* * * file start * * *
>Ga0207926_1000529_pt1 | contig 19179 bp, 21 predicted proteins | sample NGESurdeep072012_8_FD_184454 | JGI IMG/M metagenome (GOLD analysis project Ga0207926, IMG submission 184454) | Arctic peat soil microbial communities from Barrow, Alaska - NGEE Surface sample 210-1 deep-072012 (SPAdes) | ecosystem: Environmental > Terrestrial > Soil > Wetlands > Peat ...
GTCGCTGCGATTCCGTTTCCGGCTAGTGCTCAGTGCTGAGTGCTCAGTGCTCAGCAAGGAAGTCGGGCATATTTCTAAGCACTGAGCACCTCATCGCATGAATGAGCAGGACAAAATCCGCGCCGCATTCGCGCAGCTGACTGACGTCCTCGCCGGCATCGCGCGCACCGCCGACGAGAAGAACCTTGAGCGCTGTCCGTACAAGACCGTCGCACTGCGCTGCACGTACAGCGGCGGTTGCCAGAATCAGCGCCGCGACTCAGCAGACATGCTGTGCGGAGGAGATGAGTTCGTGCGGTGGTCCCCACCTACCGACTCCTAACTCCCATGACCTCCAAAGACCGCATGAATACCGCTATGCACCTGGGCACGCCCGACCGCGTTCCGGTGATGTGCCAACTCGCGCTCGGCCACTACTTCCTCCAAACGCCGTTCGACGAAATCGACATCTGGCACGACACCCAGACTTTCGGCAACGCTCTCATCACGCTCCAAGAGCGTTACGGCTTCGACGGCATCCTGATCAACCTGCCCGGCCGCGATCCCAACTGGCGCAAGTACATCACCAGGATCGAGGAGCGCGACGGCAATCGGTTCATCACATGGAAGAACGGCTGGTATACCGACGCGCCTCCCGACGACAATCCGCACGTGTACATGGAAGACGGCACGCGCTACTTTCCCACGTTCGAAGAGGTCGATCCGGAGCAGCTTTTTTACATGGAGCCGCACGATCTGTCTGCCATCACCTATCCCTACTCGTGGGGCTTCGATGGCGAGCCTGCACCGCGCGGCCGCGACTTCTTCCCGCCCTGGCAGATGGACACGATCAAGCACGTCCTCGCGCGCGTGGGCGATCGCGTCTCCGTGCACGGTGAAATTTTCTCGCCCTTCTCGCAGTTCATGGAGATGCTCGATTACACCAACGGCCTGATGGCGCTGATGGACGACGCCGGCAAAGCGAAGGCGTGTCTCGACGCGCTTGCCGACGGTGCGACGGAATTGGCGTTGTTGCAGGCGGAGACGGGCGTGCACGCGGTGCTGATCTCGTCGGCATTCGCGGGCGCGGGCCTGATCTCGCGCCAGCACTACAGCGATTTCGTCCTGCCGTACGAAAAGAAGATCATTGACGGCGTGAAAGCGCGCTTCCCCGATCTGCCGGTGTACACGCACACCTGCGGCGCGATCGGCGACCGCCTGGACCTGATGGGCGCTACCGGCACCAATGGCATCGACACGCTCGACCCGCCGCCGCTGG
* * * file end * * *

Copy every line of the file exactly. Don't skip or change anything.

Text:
>Ga0207926_1000529_pt1 | contig 19179 bp, 21 predicted proteins | sample NGESurdeep072012_8_FD_184454 | JGI IMG/M metagenome (GOLD analysis project Ga0207926, IMG submission 184454) | Arctic peat soil microbial communities from Barrow, Alaska - NGEE Surface sample 210-1 deep-072012 (SPAdes) | ecosystem: Environmental > Terrestrial > Soil > Wetlands > Peat ...
GTCGCTGCGATTCCGTTTCCGGCTAGTGCTCAGTGCTGAGTGCTCAGTGCTCAGCAAGGAAGTCGGGCATATTTCTAAGCACTGAGCACCTCATCGCATGAATGAGCAGGACAAAATCCGCGCCGCATTCGCGCAGCTGACTGACGTCCTCGCCGGCATCGCGCGCACCGCCGACGAGAAGAACCTTGAGCGCTGTCCGTACAAGACCGTCGCACTGCGCTGCACGTACAGCGGCGGTTGCCAGAATCAGCGCCGCGACTCAGCAGACATGCTGTGCGGAGGAGATGAGTTCGTGCGGTGGTCCCCACCTACCGACTCCTAACTCCCATGACCTCCAAAGACCGCATGAATACCGCTATGCACCTGGGCACGCCCGACCGCGTTCCGGTGATGTGCCAACTCGCGCTCGGCCACTACTTCCTCCAAACGCCGTTCGACGAAATCGACATCTGGCACGACACCCAGACTTTCGGCAACGCTCTCATCACGCTCCAAGAGCGTTACGGCTTCGACGGCATCCTGATCAACCTGCCCGGCCGCGATCCCAACTGGCGCAAGTACATCACCAGGATCGAGGAGCGCGACGGCAATCGGTTCATCACATGGAAGAACGGCTGGTATACCGACGCGCCTCCCGACGACAATCCGCACGTGTACATGGAAGACGGCACGCGCTACTTTCCCACGTTCGAAGAGGTCGATCCGGAGCAGCTTTTTTACATGGAGCCGCACGATCTGTCTGCCATCACCTATCCCTACTCGTGGGGCTTCGATGGCGAGCCTGCACCGCGCGGCCGCGACTTCTTCCCGCCCTGGCAGATGGACACGATCAAGCACGTCCTCGCGCGCGTGGGCGATCGCGTCTCCGTGCACGGTGAAATTTTCTCGCCCTTCTCGCAGTTCATGGAGATGCTCGATTACACCAACGGCCTGATGGCGCTGATGGACGACGCCGGCAAAGCGAAGGCGTGTCTCGACGCGCTTGCCGACGGTGCGACGGAATTGGCGTTGTTGCAGGCGGAGACGGGCGTGCACGCGGTGCTGATCTCGTCGGCATTCGCGGGCGCGGGCCTGATCTCGCGCCAGCACTACAGCGATTTCGTCCTGCCGTACGAAAAGAAGATCATTGACGGCGTGAAAGCGCGCTTCCCCGATCTGCCGGTGTACACGCACACCTGCGGCGCGATCGGCGACCGCCTGGACCTGATGGGCGCTACCGGCACCAATGGCATCGACACGCTCGACCCGCCGCCGCTGG